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DaphneT's avatar

Can eggnog be canned for long term storage?

Asked by DaphneT (5635 points ) June 11th, 2012

I’ve got too many eggs and need ideas for long-term storage. Can eggnog be home-canned? Can egg-casseroles be frozen after baking or is before baking better? I could freeze the whites and yolks, but that still leaves me with what to do with them.

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20 Answers

JLeslie's avatar

I am not sure of the answers to your specific questions. Certainly eggnog could be canned professionally, but home canned? I am not sure how good the process is, because I don’t have a lot of knowledge about it, hopefully someone else will know. I would assume you can, that the processes goal is a sterile canning that is airtight? Again, I am not knowledgeable really.

I don’t know what an egg casserole is. But, generally I say back first then freeze about casseroles.

I do have suggesstions though. Cakes freeze very well, if you want to make several of those. You can just make the layers, you don’t have to do all the icing. When you need a cake you can defrost whichever flavors you want in the cake and put the layers together. You can bring cakes to parties/social get togethers, and eat them in your own home. Of course you can make other types, pound cakes, coffee rings, whatever you choose.

You can make pasta, bake some pasta dishes like lasagna, freeze them, and use them for dinners over the next few months.

Also, maybe you can give them away or trade with friends and neighbors. Some people might have extra tomatoes in their garden.

marinelife's avatar

You can freeze breakfast casseroles before baking. Then just pop them in the oven.

Since eggnog can be commercially canned, I don’t see why it can be home canned.I could not, however, find a recipe. You might try posting a qestion on a canning board.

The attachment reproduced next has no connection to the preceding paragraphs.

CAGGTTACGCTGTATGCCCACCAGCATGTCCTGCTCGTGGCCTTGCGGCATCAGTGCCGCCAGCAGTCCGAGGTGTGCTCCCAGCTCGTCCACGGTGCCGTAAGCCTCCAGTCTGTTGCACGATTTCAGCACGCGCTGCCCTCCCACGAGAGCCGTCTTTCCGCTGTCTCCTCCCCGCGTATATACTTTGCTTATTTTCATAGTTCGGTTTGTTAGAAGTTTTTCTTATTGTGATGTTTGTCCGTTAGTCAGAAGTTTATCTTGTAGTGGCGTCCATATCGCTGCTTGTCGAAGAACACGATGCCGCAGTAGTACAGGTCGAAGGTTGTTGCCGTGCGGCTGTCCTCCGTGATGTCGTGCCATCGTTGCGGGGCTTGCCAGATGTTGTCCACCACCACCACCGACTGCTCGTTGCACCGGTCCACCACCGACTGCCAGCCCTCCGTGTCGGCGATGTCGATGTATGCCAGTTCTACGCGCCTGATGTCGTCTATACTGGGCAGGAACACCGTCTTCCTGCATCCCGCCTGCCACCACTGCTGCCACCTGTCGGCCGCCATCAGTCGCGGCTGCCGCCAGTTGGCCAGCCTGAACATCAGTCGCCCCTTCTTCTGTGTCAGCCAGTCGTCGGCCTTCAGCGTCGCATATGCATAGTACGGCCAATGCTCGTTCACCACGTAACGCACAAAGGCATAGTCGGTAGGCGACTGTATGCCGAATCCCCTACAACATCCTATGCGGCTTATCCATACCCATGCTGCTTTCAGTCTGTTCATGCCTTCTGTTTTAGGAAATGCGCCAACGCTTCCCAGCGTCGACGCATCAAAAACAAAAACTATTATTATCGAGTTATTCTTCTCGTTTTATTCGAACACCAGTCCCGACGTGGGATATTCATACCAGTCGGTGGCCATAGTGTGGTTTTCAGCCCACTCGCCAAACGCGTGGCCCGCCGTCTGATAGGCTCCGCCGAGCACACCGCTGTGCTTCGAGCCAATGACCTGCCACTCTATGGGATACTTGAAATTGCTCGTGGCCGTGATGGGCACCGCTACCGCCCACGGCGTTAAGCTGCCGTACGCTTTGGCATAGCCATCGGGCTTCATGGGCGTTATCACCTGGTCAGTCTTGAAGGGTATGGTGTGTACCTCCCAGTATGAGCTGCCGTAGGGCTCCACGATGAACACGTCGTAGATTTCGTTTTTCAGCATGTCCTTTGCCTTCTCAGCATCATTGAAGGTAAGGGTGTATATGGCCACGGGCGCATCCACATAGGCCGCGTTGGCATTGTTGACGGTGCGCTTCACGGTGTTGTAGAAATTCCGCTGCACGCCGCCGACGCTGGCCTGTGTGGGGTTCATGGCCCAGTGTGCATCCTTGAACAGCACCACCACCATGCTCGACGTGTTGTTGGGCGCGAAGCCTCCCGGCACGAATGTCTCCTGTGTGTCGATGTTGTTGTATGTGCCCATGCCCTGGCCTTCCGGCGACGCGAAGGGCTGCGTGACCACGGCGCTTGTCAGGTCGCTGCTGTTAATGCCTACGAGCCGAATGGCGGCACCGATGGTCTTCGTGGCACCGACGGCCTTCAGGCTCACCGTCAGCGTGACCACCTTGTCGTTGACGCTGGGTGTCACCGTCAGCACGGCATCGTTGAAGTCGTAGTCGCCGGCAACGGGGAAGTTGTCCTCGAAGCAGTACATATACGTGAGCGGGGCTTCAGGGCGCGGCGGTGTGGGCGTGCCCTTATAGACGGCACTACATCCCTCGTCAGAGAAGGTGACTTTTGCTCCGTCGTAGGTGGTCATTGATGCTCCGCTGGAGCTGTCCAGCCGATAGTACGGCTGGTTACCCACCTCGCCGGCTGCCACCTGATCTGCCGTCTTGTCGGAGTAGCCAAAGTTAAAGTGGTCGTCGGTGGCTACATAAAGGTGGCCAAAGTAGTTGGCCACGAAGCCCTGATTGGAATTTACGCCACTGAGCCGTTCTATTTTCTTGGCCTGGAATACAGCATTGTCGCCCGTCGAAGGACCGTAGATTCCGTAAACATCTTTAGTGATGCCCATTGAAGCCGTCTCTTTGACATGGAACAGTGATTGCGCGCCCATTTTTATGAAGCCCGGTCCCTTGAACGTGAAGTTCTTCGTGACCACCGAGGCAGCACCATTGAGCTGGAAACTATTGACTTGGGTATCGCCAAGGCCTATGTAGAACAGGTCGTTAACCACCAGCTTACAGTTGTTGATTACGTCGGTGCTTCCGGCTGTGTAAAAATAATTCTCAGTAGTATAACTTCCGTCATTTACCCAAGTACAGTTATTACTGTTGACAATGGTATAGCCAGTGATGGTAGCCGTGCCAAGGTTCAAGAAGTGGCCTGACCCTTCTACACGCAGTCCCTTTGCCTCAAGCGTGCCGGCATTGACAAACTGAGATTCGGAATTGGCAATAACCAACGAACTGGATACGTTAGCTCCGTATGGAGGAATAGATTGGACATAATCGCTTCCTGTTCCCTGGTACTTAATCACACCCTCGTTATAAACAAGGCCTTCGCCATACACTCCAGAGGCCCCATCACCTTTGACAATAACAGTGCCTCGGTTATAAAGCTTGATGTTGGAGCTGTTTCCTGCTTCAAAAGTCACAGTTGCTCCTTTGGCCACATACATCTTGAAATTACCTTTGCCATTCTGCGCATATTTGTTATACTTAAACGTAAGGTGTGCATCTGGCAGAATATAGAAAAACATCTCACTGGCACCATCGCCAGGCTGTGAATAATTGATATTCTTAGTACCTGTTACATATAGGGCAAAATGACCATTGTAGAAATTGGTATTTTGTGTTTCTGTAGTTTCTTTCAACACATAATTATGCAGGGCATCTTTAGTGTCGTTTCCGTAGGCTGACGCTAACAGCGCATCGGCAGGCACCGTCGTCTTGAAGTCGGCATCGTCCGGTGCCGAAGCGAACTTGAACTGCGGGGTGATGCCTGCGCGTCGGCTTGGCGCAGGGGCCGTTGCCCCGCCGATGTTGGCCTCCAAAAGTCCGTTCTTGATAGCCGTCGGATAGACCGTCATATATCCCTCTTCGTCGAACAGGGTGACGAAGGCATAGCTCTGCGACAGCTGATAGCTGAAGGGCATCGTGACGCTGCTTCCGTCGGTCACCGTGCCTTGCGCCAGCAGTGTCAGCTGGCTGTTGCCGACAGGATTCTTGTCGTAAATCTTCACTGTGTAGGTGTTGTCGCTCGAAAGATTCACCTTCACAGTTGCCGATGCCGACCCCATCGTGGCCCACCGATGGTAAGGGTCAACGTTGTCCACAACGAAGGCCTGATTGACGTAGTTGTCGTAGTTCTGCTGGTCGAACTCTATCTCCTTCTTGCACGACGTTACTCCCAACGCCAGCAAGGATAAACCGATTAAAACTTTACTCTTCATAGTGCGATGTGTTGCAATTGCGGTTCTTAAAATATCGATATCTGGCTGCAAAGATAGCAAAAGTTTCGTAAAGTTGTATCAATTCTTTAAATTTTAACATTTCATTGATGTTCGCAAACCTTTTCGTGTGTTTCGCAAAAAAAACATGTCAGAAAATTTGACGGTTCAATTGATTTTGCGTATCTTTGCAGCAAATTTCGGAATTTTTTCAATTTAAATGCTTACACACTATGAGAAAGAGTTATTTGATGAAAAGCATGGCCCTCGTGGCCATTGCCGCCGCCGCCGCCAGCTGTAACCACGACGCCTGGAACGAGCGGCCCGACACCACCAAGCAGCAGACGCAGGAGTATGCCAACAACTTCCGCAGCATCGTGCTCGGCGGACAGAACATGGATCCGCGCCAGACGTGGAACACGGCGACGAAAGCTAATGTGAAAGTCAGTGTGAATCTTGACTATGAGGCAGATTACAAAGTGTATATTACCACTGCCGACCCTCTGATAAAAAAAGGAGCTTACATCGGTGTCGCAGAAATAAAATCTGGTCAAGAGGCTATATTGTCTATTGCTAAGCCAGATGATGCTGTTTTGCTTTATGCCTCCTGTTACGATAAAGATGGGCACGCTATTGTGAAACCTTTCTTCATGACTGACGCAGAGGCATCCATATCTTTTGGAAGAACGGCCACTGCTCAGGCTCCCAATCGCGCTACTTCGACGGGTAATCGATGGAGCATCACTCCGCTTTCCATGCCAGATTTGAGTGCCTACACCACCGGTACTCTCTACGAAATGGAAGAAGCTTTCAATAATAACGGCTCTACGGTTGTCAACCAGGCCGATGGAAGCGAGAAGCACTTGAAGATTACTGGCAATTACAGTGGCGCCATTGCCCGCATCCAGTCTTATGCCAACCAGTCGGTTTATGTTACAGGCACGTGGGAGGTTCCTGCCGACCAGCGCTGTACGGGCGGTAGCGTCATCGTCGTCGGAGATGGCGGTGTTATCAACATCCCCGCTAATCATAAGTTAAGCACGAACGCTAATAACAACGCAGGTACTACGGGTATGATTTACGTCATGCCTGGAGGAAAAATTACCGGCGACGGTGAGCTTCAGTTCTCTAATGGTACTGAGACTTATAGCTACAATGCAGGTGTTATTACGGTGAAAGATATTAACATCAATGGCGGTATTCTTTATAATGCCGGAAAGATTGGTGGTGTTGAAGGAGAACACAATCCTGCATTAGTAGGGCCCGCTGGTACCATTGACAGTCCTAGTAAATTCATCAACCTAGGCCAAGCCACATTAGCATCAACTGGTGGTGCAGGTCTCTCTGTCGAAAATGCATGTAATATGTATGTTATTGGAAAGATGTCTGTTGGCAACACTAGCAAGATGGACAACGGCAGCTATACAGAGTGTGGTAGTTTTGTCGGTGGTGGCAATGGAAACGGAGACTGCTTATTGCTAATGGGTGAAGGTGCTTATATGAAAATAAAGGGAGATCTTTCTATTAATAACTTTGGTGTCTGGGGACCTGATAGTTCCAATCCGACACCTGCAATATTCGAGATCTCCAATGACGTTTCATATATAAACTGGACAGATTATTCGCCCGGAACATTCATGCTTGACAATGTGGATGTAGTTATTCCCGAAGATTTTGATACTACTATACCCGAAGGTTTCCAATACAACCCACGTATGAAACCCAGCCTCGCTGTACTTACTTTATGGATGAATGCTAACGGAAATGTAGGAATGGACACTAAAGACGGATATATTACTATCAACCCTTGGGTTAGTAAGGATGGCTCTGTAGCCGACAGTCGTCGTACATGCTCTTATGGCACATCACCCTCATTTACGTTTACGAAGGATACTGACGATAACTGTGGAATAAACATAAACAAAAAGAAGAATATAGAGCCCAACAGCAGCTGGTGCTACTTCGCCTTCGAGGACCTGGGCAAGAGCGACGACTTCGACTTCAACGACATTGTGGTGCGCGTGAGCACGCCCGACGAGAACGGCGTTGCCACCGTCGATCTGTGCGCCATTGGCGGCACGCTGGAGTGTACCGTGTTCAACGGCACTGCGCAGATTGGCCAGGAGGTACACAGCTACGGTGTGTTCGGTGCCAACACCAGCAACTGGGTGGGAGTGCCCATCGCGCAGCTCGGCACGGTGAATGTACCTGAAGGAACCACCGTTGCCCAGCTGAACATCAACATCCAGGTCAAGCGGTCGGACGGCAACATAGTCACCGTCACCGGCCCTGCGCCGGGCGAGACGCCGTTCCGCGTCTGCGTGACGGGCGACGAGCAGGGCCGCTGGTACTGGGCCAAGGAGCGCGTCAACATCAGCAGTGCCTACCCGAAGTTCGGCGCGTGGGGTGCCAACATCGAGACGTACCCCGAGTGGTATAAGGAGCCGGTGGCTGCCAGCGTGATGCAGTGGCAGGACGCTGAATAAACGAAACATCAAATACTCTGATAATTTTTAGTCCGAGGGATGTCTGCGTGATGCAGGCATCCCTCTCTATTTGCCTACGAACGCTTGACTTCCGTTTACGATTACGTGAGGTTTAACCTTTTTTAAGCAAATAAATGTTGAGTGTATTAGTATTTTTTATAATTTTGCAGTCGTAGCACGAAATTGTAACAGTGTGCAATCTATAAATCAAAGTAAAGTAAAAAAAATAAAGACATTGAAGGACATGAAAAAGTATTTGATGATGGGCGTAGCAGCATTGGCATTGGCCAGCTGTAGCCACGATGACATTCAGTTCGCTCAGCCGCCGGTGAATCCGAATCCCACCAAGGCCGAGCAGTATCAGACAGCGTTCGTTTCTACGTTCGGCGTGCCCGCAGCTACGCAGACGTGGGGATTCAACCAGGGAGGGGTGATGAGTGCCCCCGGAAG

jca's avatar

I feel like when it comes to something like this, better safe than sorry. Is it worth saving money on a few eggs if it means you end up deathly sick? Why not give the eggs to friends and neighbors?

JLeslie's avatar

How many eggs is it?

Sunny2's avatar

You have to be careful with eggs. They can make you very sick if not handled properly. I would say yes to freezing cooked eggs, but not raw eggs, but I’d also look for a more reliable source than I am.

Trillian's avatar

Whatever you do, don’t put them all in one basket!

thorninmud's avatar

Nope. Eggs begin to curdle at about 80 degrees C. You can pasteurize sweetened dairy products at very slightly lower temperatures than that, but to get any kind of unrefrigerated shelf requires sterilization, not pasteurization. That would destroy the smooth mouth feel of the eggnog.

JLeslie's avatar

@thorninmud That sounds very logical. However, the one question it brings to mind is we can buy whole eggs that are pasteurized. I still would go along with not canning egg nog though.

thorninmud's avatar

@JLeslie Right, they’re pasteurized, but not sterilized. They couldn’t be kept long at room temp. Canning requires sterilization.

JLeslie's avatar

@thorninmud Right, of course, I even said it in my first answer, sterilize, and then I had a brain blip (happens too much now) when I read your answer. Somehow I failed to read your answer accurately. Thanks.

Tropical_Willie's avatar

Pickled hard-boiled peeled eggs is a way to store eyes for long periods of time. That would be for weeks or maybe months without refrigeration.

Espiritus_Corvus's avatar

Tetrapak Corporation of Sweden packages fresh milk products in their trademark tetrahedron cartons with a guaranteed shelf life of five years at room temperature. The products have dramatically improved the nutrition levels of children in areas around the world that have no access to electricity or refrigeration. They also do fruit juices.